How to speak to your child’s subcouncious

Children with strong positive beliefs about their own social skills, learning skills and emotional skills have such a great resource to take them forward allowing them to not only create a wonderful life for themselves, but also to contribute positively to the lives of others.

So what are some of the things we can do to develop a strong belief system in the unconscious of our young children?

  1. Make up stories and repeat them (with or without variations) that demonstrate the kinds of values and characteristics you want your child to emulate.
  2. Play mostly music and songs that have the kinds of words you want to be repeated in your child’s subconscious.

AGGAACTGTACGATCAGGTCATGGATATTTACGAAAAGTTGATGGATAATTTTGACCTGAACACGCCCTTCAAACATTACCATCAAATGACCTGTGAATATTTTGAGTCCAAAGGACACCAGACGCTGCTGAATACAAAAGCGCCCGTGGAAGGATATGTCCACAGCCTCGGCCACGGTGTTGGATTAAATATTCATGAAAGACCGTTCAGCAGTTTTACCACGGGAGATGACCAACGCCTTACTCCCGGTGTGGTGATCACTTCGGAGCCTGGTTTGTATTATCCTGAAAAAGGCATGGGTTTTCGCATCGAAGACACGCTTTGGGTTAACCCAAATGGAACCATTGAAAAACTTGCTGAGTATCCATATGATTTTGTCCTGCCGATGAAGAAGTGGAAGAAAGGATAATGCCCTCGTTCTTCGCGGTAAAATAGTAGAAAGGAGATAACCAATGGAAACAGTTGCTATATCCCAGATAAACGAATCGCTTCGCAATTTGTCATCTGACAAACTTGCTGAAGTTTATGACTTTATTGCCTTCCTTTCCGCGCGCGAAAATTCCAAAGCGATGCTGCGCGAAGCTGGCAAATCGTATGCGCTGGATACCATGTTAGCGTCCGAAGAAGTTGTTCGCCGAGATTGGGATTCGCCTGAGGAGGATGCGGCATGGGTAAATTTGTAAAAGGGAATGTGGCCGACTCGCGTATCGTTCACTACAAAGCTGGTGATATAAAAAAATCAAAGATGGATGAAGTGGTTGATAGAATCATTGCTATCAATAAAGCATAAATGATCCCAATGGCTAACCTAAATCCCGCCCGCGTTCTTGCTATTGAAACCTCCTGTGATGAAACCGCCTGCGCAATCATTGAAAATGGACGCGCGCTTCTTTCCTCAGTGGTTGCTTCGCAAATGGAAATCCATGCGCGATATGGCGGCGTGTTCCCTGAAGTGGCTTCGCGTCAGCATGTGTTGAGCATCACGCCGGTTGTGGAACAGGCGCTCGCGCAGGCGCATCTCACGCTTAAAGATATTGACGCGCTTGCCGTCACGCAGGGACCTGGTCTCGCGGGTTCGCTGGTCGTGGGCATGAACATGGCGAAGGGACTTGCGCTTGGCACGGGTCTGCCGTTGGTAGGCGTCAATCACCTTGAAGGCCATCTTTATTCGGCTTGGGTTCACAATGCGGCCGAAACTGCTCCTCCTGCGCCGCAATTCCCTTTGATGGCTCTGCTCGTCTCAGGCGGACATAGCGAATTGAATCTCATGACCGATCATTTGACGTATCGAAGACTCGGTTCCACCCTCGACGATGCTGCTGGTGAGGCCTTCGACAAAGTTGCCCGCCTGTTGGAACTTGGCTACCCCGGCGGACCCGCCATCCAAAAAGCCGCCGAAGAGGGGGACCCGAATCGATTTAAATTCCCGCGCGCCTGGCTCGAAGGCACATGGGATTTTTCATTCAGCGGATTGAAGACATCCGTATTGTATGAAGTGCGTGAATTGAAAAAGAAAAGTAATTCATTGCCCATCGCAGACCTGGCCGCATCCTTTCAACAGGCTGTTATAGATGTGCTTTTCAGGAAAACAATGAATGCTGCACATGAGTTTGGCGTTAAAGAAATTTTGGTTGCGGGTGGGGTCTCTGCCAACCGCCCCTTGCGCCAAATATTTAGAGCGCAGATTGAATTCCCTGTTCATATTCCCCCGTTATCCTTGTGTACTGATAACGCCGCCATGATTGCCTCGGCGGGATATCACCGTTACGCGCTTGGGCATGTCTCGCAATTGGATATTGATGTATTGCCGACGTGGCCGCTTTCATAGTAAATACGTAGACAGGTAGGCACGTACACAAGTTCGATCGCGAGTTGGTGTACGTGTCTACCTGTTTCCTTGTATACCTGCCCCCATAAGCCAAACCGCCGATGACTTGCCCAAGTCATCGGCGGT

3. Be expressive with your loving feelings – let your child know how very loved they are in your words and actions. Try making up songs or games about how much you love each other.
  4. Allow your child to move through her/his own feelings and support them in those feelings rather than simply “fixing” the problem. For example, if your child is feeling left out, allow them the dignity of their feelings (don’t take them on yourself), and then once they’ve had a chance to express them, help them brainstorm potential solutions. Encourage them to try different options and talk about what happens.
  5. Find out where your child’s blocks may be through games. For example, in his book The Optimist Child, psychology professor Martin Seligmann outlines simple, fun, “detective-based” approaches parents can use to help uncover their children’s negative beliefs, and support them in developing more accurate and more empowering positive beliefs.
  6. Find ways to express anger in appropriate and safe ways.
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